Saturday, 10 December 2011

Cratch Bilge, Locker and Diesel Tank

Last night we received a Skype call from youngest son back in Australia.  His day was just starting whilst we were about to head for bed.  One of the advantages of being unemployed retired is you’re not working to a timetable.  Stay up an extra hour and you can compensate with an additional hour in bed the following morning. Smile   

Anyway, it was great to hear from him and catch up on all the family news!

Woke this morning to find ice had formed on the inside of the upper edge of the windows on Ufton. <brrrr>   Made a mental note to purchase an absorbent cloth to use for removing all the condensation as it melts.  Paul; the boater behind us; mentioned we would be protected from the worst of the weather as Ufton is positioned (sandwiched) between two other boats. The only disadvantage I can see is the increased hazard crossing slippery, frozen steel.

Now the foredeck is constructed Dennis and I have been discussing the detail for the cratch locker and fuel tank. 

Dennis is a little camera shy

I’ve attempted to show the position of the storage lock (left) and diesel tank (right) by drawing red lines on the photo.  Both will be 430mm high which is about right for sitting on.  It also provides maximum storage.

The cratch bilge has now been fitted.  Actually we know it works because it was full of water this morning after the overnight rain.  It’s also interesting to see how quickly the surface rust is appearing on the bare steel.

The bilge pump will fit down into the small bilge sump.  On the other side of the bow we have agreed where the diesel inlet will be.

Dennis will cut an opening in the top of the gunwale at position “A” and construct a rebated circular hole for the diesel filling point.  He already has the component (“B”).  I’ve show the approximate height of the tank with the red line.  I must take some time to calculate the approximate holding capacity.

There is a “U” section drainage channel at the bottom of the bulkhead.  It drains the foredeck to the bilge.  However Dennis will blank it off where the diesel tank is and drill a hole through the bottom of the channel.  On the underneath side of the channel we will fit a drainage valve.  The intention is the drainage channel will form a very small linear diesel tank bilge and any water or other impurities should collect in it.  It will then be possible to drain them off.  The actual diesel stove outlet point will be located approximately 30mm higher on the bulkhead.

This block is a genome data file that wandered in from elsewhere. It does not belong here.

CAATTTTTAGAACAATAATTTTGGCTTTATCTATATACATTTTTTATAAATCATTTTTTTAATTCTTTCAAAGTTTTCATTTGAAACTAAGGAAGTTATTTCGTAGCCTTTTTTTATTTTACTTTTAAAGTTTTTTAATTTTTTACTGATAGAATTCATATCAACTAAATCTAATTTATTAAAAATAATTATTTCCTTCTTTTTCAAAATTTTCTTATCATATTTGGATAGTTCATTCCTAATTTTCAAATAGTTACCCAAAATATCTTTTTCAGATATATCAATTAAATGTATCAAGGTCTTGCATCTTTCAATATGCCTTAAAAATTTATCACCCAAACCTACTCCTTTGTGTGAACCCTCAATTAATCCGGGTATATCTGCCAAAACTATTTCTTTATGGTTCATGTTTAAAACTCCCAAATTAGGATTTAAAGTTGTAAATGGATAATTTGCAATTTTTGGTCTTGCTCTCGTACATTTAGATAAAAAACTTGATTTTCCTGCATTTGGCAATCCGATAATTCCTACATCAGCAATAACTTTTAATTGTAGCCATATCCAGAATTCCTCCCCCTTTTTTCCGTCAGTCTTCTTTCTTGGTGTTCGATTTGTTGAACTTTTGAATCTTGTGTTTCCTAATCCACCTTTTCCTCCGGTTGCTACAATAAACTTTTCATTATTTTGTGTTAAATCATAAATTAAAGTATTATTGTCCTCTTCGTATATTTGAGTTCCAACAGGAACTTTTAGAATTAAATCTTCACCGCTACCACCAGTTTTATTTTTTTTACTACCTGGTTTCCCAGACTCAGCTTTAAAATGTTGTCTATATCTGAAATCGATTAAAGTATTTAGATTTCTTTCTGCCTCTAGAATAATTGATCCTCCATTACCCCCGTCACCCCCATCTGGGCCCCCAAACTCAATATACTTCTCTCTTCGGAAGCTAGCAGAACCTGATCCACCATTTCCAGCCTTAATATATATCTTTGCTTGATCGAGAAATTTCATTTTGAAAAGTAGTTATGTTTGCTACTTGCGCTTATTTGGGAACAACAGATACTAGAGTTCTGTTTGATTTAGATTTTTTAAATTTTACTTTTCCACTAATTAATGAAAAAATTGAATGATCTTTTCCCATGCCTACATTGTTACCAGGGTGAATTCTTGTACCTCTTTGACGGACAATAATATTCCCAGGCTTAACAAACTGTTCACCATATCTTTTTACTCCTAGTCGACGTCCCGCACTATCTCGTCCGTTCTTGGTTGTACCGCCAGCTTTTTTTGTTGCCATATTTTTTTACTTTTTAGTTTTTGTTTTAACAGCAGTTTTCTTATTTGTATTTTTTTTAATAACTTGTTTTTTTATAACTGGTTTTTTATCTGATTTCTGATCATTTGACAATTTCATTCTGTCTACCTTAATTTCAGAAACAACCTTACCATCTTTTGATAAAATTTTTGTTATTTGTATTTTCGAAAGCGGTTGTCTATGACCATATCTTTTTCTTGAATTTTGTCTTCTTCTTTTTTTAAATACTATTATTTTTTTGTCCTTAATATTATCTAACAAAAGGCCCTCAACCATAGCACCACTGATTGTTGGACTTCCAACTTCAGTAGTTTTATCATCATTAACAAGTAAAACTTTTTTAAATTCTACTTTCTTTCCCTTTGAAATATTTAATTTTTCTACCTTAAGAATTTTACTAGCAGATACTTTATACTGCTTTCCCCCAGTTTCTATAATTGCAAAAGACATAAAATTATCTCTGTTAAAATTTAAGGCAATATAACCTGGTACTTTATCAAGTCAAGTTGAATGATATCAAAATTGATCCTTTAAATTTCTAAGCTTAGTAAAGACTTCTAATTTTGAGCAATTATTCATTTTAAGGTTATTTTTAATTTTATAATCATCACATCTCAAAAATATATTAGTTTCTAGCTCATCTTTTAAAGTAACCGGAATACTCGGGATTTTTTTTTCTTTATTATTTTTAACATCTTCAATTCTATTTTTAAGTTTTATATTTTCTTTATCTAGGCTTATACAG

Dennis is now finishing installing the extensions to the forward bulkhead panels before fabricating a raised lip across the door opening.  This is to prevent any water from entering the boat.  He will then construct the locker and fuel tank before making a start on the blackwater tank.


Davidss said...

"The only disadvantage I can see is the increased hazard crossing slippery, frozen steel.".
Consider buying a spray bottle of car window de-icer. If there is any left it's useful for de-icing gunnels and the front deck, while boating in winter conditions.
It's what I used when picking up a frozen boat from Torksey one Christmas. One of us had to walk down the outside of the boat (gunnels) to release the bow mooring rope.

"It’s also interesting to see how quickly the surface rust is appearing on the bare steel.".
Welcome to the 'always damp' UK :-)

Regards, David.

Tom and Jan said...


That's a good idea!